Now that the second American aid worker who contracted the Ebola virus in Liberia has arrived back home on Tuesday for treatment at an Atlanta hospital, some global travelers may be wondering what they need to know about the deadly illness. British Airways on Tuesday temporarily suspended flights to West Africa, and other airlines say they are closely monitoring the situation. Here are some answers to questions about Ebola, what airlines are doing and whether it is safe to fly.
Q. Should I Worry about Ebola?
A. No, not if you live in a developed country, say health experts. However, in West Africa there have been at least 887 deaths in the current outbreak, out of a total of 1,603 reported cases, a fatality rate of about 60 percent. Symptoms may appear anywhere from two days to three weeks after exposure, and there is no vaccine and no specific treatment. The Centers for Disease Control and Prevention upgraded its travel advisory for West Africa on Thursday because of the Ebola outbreak, saying people should avoid nonessential travel to Guinea, Liberia, and Sierra Leone.
Q. Could Ebola Spread to the U.S. Through Air Travel?
A: Not likely, said Dr. Amesh Adalja, an infectious disease physician at the University of Pittsburgh Medical Center. Although the Ebola virus is just a short plane ride from anywhere, he reminds travelers that the virus is only spread through direct contact with an infected person. "The important thing to remember is that Ebola is only spread through contact with blood and body fluids," he said. "People with Ebola are only contagious when they are showing symptoms." Of more concern for airlines, he said, are infectious airborne viruses such as measles or influenza that sick people may spread before they even know they are ill. As for Dr. Kent Brantly and Nancy Writebol, the two American aid workers infected with Ebola, they were transported back to the U.S. aboard a specially outfitted private jet.
Q: Which Airlines Fly to West Africa?
A: Delta Air Lines flies to Dakar, Senegal; Accra, Ghana; and Lagos, Nigeria. The airline also flies to Monrovia, Liberia, but for unrelated business reasons previously announced it will cancel that service at the end of September. Delta is letting passengers with flights to the region in the next two weeks push back travel until the end of the month. United Airlines also flies to Lagos, but has not issued any travel waiver. American Airlines does not fly to Africa. European carriers such as Air France-KLM, British Airways and Lufthansa all fly to Western Africa from their hubs in Paris, Amsterdam, London and Frankfurt. British Airways said Tuesday that it has temporarily suspended flights to and from Liberia and Sierra Leone "due to the deteriorating public health situation in both countries." Emirates is the only other airline, so far, to cancel any flights to the region.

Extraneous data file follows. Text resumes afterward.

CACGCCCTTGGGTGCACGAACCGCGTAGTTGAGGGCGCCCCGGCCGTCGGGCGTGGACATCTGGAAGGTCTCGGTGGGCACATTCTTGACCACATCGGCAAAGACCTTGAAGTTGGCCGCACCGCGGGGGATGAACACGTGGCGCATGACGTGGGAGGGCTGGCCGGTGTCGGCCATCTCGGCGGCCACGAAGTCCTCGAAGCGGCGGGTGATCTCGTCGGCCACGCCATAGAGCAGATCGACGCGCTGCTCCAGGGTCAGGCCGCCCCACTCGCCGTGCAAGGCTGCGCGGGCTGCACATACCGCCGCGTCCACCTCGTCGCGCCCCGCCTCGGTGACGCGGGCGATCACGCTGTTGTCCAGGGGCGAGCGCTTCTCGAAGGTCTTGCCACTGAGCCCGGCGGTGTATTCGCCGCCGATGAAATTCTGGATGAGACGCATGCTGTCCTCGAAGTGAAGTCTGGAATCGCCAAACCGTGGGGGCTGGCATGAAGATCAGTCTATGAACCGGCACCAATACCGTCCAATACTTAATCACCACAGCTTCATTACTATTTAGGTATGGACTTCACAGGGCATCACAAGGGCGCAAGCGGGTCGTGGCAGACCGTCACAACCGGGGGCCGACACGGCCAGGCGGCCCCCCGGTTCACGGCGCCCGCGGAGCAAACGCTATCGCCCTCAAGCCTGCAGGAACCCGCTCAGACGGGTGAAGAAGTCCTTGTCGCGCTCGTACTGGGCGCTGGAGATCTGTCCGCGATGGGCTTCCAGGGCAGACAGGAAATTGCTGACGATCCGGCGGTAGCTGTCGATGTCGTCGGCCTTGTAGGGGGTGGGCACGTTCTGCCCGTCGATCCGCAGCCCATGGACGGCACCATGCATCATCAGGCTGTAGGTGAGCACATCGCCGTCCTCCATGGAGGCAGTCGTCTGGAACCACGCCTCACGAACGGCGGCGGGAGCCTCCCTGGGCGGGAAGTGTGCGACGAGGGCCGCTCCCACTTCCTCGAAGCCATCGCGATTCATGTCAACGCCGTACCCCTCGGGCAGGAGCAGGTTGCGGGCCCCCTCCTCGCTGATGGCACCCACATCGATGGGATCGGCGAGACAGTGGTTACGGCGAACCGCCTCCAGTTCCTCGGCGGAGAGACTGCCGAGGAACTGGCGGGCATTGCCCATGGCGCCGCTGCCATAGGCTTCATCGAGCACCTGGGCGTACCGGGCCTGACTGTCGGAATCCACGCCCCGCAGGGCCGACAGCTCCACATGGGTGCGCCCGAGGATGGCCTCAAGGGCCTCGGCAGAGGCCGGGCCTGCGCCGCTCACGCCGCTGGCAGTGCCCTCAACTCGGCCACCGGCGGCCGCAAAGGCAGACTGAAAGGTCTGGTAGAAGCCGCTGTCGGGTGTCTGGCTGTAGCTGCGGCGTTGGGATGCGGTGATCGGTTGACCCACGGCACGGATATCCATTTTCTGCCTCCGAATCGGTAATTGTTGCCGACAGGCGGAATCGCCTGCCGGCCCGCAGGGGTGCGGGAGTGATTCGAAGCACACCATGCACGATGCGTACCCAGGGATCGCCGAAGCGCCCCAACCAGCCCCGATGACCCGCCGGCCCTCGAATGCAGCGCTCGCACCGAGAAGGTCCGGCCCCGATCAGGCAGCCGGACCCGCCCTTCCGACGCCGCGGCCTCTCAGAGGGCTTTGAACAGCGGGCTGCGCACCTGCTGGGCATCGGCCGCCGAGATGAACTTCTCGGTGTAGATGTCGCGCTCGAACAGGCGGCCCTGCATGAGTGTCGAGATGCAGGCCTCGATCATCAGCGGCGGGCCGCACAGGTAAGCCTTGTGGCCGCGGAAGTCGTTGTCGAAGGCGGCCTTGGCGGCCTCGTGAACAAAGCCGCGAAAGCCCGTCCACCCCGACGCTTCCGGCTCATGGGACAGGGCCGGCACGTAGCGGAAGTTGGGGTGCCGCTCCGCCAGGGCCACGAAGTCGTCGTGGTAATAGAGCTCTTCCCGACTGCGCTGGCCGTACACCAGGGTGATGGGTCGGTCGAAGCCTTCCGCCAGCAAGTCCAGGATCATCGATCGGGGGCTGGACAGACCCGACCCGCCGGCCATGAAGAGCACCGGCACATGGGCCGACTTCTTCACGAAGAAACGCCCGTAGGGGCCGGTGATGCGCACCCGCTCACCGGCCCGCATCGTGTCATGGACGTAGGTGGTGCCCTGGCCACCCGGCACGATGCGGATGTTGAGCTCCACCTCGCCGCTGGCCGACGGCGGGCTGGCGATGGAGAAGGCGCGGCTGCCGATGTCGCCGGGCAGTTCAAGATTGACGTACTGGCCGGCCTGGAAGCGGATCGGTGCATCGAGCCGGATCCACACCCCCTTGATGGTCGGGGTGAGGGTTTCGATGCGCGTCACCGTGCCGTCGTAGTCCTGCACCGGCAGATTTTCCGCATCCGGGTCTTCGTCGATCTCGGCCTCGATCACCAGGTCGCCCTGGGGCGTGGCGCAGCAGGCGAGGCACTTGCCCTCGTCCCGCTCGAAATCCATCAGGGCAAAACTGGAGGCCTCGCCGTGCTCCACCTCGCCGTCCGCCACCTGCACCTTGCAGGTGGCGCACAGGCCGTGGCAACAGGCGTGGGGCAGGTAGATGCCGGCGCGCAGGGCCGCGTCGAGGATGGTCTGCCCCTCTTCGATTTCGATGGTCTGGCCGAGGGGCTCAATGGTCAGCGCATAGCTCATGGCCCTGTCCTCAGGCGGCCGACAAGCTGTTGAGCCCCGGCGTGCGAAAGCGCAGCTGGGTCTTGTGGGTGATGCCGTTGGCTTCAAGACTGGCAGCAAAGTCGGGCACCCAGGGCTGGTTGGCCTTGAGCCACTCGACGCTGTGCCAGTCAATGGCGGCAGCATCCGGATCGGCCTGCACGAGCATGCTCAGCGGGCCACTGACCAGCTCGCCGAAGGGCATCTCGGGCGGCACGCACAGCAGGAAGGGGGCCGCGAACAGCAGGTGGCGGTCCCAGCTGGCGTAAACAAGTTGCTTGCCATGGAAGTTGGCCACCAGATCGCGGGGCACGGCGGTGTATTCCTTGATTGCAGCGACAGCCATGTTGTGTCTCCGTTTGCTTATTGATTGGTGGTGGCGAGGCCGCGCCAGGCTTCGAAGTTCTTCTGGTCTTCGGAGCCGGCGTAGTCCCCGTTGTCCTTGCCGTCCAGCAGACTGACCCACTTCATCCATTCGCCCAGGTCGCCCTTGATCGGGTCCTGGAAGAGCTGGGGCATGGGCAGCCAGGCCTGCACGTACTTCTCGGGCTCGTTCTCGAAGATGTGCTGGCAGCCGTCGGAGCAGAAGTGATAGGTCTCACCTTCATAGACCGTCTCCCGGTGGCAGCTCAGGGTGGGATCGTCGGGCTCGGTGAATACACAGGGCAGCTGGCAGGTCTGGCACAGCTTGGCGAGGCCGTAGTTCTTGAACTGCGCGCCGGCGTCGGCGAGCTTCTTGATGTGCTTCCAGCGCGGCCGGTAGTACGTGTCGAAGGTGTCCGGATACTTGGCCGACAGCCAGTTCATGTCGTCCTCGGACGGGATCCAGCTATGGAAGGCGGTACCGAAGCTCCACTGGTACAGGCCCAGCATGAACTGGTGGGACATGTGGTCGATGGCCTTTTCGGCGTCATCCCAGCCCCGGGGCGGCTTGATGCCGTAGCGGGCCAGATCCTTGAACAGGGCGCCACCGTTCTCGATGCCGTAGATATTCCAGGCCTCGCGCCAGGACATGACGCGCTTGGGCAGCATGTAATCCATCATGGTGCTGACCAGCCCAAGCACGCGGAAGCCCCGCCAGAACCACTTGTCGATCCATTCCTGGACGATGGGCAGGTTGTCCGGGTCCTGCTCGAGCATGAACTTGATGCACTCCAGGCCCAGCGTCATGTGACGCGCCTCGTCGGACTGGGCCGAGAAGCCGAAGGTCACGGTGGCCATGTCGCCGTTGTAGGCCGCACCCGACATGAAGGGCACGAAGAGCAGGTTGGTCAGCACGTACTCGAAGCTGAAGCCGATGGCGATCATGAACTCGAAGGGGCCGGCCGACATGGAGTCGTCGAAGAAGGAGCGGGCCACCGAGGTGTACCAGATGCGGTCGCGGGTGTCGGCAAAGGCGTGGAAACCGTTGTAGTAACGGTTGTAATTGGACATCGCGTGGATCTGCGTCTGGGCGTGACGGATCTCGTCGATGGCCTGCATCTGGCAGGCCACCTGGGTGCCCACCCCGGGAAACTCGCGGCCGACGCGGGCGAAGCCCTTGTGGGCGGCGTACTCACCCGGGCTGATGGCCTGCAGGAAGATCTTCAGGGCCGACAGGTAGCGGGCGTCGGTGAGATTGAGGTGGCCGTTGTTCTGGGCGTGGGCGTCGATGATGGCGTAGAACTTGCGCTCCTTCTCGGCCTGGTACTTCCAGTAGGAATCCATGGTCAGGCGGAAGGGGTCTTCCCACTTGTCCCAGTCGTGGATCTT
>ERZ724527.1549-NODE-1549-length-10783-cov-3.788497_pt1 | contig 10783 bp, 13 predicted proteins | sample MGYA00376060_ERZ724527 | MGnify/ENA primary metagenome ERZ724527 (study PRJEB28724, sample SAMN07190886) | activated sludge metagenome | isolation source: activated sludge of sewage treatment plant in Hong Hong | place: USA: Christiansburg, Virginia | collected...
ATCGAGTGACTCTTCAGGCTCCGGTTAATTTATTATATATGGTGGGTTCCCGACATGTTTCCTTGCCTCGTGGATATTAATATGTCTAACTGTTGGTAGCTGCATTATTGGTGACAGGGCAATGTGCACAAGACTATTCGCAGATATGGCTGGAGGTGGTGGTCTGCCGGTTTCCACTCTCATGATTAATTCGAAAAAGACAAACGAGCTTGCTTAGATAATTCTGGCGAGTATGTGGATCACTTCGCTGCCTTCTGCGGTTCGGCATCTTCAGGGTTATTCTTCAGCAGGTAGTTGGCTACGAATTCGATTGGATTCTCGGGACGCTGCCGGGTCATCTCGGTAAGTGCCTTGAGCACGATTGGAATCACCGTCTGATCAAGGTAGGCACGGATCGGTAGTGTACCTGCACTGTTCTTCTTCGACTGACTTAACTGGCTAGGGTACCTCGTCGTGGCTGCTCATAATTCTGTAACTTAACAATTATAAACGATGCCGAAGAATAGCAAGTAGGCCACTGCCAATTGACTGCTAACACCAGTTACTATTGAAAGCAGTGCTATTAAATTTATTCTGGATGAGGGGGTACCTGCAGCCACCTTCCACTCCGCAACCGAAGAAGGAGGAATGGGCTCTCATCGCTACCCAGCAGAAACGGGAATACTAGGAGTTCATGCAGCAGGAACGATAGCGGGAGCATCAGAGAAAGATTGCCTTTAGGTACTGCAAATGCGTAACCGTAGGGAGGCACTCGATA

Q. Are Travelers Being Screened for Signs of Illness?
A: Federal agents at U.S. airports are watching travelers from Africa for flu-like symptoms. Border patrol agents at Washington's Dulles International Airport and New York's John F. Kennedy International Airport, in particular, are watching for signs of fever, achiness, sore throat, stomach pain, rash or red eyes. The CDC also has staff at 20 U.S. airports and border crossings. Any passenger suspected of carrying the deadly virus would be quarantined immediately and evaluated by medical personnel, CDC said. Passengers boarding planes at airports in Liberia, Sierra Leone and Guinea are being screened for Ebola symptoms, including fever, and given health questionnaires, CDC said on its website.
Q. How Has the Airline Industry Dealt With Outbreaks in the Past?
A. During previous outbreaks of severe acute respiratory syndrome, or SARS, in 2003 and the H1N1 virus, nicknamed swine flu, in 2009, some airports around the globe used thermal imaging cameras to screen passengers for fever. Adalja, however, called such measures "not very effective" as travelers can take medicines such as Tylenol to reduce fever. The CDC has issued Ebola guidance for airlines, with information on managing ill passengers, reporting sick travelers and cleaning planes.
Information from NBC News' Maggie Fox, Patrick Rizzo and The Associated Press was included in this report.